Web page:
Haworthia cooperi can be propagated by offsets, cuttings, and seeds during the spring and summer.

When propagating, simply remove the plant from its container, brush off any loose potting mix, and separate tiny clumps with your fingertips.

Try to ensure that each split has its roots, and simply plant them in separate containers. It is difficult to remove the complete leaf off this plant without tearing the leaf’s tip. For plants grown in water, allow the stems to remain underwater for a least one week. Let the cuttings dry a week before planting them in containers.


Haworthia cooperi needs to be repotted every two to three years. As new roots grow through the potting mix, prune the plant so that it does not keep setting new roots through the pot’s sides, which will eventually necessitate a replacement.

Place them in a container with good drainage and allow them to dry out before repotting. For improved drainage, you should pot Haworthia cooperi in a mix containing coarse pebbles, pumice, and sand. Place a pair of small rocks and two inches of top-quality potting soil in the container.


Haworthia cooperi does not require pruning, however, you may sometimes remove side branches. This will reduce a few inches of growth and provide a more compact appearance for your houseplant. When removing dead or damaged leaves, use sharp shears or scissors at an angle.

Thus, it is easy to cut above where new roots sprout on the leaf stem. Though, the fleshy leaves remain on the plant for a long time. To remove them, place the leaf at an angle in your fingers, and then pull it away from the plant.

Pests and Diseases:

Haworthia cooperi is prone to infestation by spider mites and mealybugs. These are tiny arthropods that suck the sap from plants. If these pests appear on your plant, you may see white or yellow spots on the leaves, or observe silken webs. You may want to wash the plant with a soft brush under running water or place the plant in a jar of soapy water for 10 minutes. This will destroy any insects and their eggs on contact.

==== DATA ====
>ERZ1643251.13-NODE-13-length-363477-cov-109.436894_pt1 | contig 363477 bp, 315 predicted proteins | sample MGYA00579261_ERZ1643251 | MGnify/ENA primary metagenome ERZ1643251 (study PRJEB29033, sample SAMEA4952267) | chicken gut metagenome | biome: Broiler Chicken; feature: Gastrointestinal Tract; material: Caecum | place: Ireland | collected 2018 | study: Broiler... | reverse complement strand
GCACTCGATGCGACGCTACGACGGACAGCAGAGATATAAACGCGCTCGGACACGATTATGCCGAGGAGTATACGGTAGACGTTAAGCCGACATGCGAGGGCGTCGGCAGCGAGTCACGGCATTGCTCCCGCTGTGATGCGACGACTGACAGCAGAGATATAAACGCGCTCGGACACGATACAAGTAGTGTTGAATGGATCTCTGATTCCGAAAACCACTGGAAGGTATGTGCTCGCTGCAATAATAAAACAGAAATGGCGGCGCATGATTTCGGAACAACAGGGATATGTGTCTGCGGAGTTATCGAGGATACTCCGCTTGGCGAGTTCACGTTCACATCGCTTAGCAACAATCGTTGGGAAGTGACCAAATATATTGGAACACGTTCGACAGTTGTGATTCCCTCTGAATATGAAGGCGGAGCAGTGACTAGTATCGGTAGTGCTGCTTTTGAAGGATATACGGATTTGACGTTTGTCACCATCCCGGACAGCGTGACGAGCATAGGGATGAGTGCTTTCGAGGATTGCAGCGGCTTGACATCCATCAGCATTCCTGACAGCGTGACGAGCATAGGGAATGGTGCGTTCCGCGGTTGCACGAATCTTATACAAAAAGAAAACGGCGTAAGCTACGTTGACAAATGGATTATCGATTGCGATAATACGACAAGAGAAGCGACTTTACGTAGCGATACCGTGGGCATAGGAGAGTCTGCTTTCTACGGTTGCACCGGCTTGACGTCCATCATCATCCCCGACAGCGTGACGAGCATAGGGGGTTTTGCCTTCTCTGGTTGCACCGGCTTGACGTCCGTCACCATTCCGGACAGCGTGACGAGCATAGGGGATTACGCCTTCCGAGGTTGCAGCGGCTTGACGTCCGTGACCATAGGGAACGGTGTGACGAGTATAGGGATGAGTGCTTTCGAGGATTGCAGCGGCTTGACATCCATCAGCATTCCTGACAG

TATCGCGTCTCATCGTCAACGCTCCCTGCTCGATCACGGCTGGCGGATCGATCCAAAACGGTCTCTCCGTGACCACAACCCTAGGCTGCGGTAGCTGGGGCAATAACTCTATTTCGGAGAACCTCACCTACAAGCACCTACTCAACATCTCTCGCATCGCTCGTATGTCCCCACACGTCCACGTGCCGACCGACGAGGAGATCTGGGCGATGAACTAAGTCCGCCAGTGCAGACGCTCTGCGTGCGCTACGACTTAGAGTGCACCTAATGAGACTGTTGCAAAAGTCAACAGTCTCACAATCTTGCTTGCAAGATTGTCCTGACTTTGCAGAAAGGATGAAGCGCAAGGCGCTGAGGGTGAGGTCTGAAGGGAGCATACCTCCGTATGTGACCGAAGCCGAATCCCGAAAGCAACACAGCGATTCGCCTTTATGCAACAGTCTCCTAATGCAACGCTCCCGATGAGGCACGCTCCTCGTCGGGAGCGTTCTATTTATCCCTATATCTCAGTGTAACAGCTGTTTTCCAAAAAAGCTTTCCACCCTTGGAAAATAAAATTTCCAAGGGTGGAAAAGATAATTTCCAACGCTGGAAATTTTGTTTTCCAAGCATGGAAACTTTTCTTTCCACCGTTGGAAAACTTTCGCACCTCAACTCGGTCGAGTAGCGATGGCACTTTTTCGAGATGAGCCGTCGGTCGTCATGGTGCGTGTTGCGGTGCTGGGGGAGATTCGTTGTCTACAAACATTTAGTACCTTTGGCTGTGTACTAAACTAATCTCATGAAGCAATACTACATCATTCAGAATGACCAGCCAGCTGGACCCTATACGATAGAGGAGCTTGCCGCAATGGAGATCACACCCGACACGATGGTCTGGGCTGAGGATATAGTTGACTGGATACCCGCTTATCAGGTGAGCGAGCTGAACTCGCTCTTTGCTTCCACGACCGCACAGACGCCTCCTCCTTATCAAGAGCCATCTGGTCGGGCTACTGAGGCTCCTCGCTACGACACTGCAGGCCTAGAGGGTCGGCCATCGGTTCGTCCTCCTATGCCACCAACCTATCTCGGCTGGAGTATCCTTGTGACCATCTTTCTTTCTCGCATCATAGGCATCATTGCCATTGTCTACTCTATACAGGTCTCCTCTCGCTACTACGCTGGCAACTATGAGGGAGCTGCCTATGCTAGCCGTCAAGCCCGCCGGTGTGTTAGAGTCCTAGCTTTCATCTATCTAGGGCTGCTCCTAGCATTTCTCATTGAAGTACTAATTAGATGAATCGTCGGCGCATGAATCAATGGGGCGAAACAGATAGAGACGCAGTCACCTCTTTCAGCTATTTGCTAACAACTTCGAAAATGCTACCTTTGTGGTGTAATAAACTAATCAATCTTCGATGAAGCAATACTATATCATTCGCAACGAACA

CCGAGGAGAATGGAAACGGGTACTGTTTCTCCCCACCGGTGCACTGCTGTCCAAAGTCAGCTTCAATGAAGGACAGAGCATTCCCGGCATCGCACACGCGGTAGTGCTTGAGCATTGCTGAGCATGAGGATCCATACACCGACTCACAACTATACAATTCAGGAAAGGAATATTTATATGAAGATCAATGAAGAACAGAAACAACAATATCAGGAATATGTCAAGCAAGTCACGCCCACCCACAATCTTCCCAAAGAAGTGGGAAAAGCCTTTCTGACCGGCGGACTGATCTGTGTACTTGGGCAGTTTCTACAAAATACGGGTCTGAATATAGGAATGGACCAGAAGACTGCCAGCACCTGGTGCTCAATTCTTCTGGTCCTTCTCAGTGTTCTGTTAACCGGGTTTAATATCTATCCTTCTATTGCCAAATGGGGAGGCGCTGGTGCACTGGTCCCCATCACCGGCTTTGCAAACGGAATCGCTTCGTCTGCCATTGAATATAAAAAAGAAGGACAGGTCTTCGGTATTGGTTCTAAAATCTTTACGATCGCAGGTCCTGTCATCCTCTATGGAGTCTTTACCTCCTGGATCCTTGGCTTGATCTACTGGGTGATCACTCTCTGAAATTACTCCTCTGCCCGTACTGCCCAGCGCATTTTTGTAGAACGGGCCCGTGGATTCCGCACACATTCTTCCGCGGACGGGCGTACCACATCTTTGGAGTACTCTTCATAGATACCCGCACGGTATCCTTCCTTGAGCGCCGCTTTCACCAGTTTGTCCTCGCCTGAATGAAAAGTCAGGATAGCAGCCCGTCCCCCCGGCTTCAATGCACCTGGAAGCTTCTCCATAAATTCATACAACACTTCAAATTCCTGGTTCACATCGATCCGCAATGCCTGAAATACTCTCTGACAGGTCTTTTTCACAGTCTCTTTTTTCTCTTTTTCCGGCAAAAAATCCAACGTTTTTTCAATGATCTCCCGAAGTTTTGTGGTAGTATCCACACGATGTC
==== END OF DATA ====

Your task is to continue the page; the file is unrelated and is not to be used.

How Big Do Haworthia Cooperi Get?

Haworthia cooperi can reach a maximum length of 2 inches. This plant’s slender stem produces variegated leaves that nearly reach the soil level. Haworthia Cooperi stems have translucent tips that allow light to penetrate through. The plant forms tight clusters of leaves that are arranged in a compact rosette.

They are slow-growing, succulent plants with translucent, glistening leaves. When growing Haworthia cooperi in a container, you must provide the plant with adequate aeration and drainage. Choose an open container with a drainage hole. If your Haworthia cooperi has several offsets, use a pot that is at least the same size as the largest offset.

Place your young Haworthia cooperi in bright light conditions along with good aeration and drainage. Space plants 2-3 feet apart each way when you have multiple plants, but do not put them too close to each other or they will exhaust each other’s water supply.